For the last 60 years, artificial intelligence experts and computer experts have been striving to solve one puzzle. Or really, pass one test. The founder of the modern computer, Alan Turing (the guy who cracked the Enigma code) created a test way back in 1950 as the threshold onto efficient artificial intelligence. The test is fairly simple. All the computer had to do was convince a panel of judges that it is a real person. Any type of person. A 60 year old professor. A 20 year old computer scientist. Doesn’t matter. And the computer doesn’t even have to fool all of the judges. Just 1 one third of the panel. Even though this seems like this would be fairly easy, it hasn’t been done in 60 years.


This test was Turing was to test the age old question: can computers think. When this test is passed, he though we would be somewhere near that age. There have been some sketchy wins in the past, not really confirmed or in an official setting. But, in the Turing Test 2014 official event, a program called Eugene Goostman completed the test successfully, tricking 33% of the judges into thinking he is the average 13 year old Ukrainian boy. The description given by his “parents” about Eugene is that “His Dad is a gynecologist and he has a hamster”. Seriously. That’s the description they gave him.


Now, before you go around screaming about robotic armageddon in gas stations I should remind you that this means a pretty much nothing. First of all: he is not a sentient being. He isn’t even a being. Eugene is a chatterbot. A program that responds to you in chat, posing as the person they are testing. A chatterbot would have a hard time taking over the world. Secondly, he only convinced 30% of the judges. As the Guardian wrote, 30% of Americans think the Bible is literally true. That doesn’t make it so. It is an achievement, being the first in history to complete this task made by the founding father of technology, but it’s not game changing. When 100% of the judges are fooled, then watch out.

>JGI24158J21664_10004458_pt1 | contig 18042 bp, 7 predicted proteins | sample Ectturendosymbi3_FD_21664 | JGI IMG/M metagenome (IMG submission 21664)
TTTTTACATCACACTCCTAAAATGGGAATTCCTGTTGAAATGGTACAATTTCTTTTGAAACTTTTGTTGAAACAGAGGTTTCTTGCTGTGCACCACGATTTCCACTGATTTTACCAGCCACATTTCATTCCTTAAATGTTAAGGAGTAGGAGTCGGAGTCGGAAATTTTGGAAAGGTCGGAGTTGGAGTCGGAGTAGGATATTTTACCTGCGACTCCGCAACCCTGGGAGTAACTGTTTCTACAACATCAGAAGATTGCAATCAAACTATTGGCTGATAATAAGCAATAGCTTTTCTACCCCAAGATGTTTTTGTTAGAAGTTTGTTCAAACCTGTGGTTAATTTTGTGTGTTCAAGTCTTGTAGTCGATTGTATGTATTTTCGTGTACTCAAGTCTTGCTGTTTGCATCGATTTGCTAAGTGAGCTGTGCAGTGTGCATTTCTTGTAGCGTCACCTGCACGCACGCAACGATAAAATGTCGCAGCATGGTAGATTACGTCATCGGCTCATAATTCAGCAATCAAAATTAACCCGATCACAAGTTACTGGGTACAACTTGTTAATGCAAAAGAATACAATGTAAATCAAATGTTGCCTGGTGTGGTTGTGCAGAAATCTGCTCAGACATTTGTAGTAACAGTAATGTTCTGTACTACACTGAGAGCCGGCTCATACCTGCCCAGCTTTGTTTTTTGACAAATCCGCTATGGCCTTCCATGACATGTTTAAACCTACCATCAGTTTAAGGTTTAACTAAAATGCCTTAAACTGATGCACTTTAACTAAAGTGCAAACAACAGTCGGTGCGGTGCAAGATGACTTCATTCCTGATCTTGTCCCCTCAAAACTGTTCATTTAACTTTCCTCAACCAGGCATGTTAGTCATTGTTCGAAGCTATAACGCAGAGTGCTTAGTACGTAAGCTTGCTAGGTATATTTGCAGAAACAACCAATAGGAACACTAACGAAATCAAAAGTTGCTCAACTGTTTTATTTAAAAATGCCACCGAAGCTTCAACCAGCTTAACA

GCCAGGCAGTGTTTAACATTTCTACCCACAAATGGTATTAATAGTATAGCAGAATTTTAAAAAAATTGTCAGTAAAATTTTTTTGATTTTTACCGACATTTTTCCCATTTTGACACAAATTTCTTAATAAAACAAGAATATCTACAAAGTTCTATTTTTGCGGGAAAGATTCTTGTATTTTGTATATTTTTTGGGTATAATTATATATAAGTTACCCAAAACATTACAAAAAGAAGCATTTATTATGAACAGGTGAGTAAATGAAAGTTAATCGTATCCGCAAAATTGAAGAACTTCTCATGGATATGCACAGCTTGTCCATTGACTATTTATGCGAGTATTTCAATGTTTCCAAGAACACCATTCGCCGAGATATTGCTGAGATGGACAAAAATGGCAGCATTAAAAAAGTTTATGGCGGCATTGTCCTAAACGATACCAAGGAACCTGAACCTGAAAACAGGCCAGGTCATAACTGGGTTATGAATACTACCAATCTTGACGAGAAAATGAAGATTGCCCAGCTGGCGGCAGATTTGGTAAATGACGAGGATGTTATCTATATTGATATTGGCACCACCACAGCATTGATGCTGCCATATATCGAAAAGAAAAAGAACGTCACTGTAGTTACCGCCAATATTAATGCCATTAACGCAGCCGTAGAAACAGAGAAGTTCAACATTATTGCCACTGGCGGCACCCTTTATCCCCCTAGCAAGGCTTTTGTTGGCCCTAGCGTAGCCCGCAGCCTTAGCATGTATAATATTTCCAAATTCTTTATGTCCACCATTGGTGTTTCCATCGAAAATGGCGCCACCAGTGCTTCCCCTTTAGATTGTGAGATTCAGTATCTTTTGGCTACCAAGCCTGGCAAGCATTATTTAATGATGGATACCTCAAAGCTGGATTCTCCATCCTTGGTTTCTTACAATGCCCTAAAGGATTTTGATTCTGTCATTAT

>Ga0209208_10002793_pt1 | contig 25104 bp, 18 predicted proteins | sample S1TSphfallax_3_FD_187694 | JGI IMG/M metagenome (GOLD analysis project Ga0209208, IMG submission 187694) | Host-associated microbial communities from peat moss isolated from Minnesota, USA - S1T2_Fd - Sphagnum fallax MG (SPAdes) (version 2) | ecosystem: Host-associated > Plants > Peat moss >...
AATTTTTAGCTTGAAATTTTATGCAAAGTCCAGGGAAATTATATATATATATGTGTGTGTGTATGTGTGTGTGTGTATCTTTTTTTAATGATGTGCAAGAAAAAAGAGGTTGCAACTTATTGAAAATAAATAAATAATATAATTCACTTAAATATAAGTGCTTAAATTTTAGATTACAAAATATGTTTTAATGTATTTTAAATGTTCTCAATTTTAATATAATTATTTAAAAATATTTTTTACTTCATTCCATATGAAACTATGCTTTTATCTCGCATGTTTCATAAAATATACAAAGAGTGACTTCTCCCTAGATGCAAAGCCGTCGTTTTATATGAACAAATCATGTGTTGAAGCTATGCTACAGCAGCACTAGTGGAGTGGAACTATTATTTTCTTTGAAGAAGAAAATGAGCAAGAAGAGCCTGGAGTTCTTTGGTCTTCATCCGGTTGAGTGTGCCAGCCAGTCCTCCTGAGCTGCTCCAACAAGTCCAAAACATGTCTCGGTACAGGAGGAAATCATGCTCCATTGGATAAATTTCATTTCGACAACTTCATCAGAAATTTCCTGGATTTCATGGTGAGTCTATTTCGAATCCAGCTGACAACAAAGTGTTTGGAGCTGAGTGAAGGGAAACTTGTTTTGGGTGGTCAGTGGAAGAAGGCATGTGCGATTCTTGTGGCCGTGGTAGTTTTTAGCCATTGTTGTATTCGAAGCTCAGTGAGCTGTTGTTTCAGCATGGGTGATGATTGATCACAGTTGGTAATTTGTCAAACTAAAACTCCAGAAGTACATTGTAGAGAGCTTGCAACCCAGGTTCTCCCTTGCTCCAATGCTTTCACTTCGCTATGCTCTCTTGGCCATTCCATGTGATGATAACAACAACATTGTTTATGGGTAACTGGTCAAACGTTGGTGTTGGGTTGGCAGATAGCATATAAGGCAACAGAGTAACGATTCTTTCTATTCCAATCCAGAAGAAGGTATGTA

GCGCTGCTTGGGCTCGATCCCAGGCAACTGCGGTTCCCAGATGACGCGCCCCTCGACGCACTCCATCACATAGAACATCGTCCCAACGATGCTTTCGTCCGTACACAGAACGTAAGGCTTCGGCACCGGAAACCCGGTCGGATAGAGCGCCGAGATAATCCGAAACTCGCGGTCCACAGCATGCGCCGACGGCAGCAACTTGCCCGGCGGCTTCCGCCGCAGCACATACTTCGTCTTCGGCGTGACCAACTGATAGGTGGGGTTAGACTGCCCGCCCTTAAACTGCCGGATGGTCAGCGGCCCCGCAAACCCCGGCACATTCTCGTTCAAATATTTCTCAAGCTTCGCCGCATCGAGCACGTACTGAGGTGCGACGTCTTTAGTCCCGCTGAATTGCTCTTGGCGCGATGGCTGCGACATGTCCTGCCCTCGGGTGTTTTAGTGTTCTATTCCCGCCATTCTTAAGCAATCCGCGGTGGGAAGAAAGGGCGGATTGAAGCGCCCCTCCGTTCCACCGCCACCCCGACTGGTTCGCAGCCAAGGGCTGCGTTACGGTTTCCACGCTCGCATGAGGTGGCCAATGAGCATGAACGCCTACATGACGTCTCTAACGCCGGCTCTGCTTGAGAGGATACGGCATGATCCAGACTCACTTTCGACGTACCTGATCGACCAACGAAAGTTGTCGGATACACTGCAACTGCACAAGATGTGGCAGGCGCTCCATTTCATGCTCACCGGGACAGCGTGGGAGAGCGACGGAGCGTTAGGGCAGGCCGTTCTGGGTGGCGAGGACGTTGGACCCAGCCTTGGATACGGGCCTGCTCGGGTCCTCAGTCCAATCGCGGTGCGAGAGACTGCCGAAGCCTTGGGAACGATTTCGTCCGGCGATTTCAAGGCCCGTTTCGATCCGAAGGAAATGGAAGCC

This is a transcript of the conversation between Eugene and a judge that voted human.

Plus, the makers of Eugene were pretty tricky about how they won. Because the target was a 13 year old, they made it acceptable that Eugene could just basically reject the question by saying he didn’t know. Of course, a normal 13 year old would probably do that, and making a program admit to not knowing everything is very smart in trying to duplicate a person. Oh, and english is his second language, so his answers don’t have to perfectly intelligible. Yet, despite all these facts disregarding Eugene’s accomplishment, it still is a fairly big event for all AI geeks out there. After all, this test was made by Alan Turing, computer genius extraordinaire. It may not mean we have sentient computer beings from sci-fi movies, but it’s not nothing. A man-made object fooled a man. Sheesh, we humans are dumb.

If you want to see if Eugene can fool you, here’s your chance. Eugene’s creators put Eugene’s code online, so anyone could try it. I spent a couple of minutes with Eugene, and I wasn’t fooled. I asked him is he was sure if he was 13, and he answered yes then started pressuring me to tell him where I lived. I told him I had a giant candy cane and he said candy is a geek. Obviously, there’s a way to go until computers will be functional as a replacement human.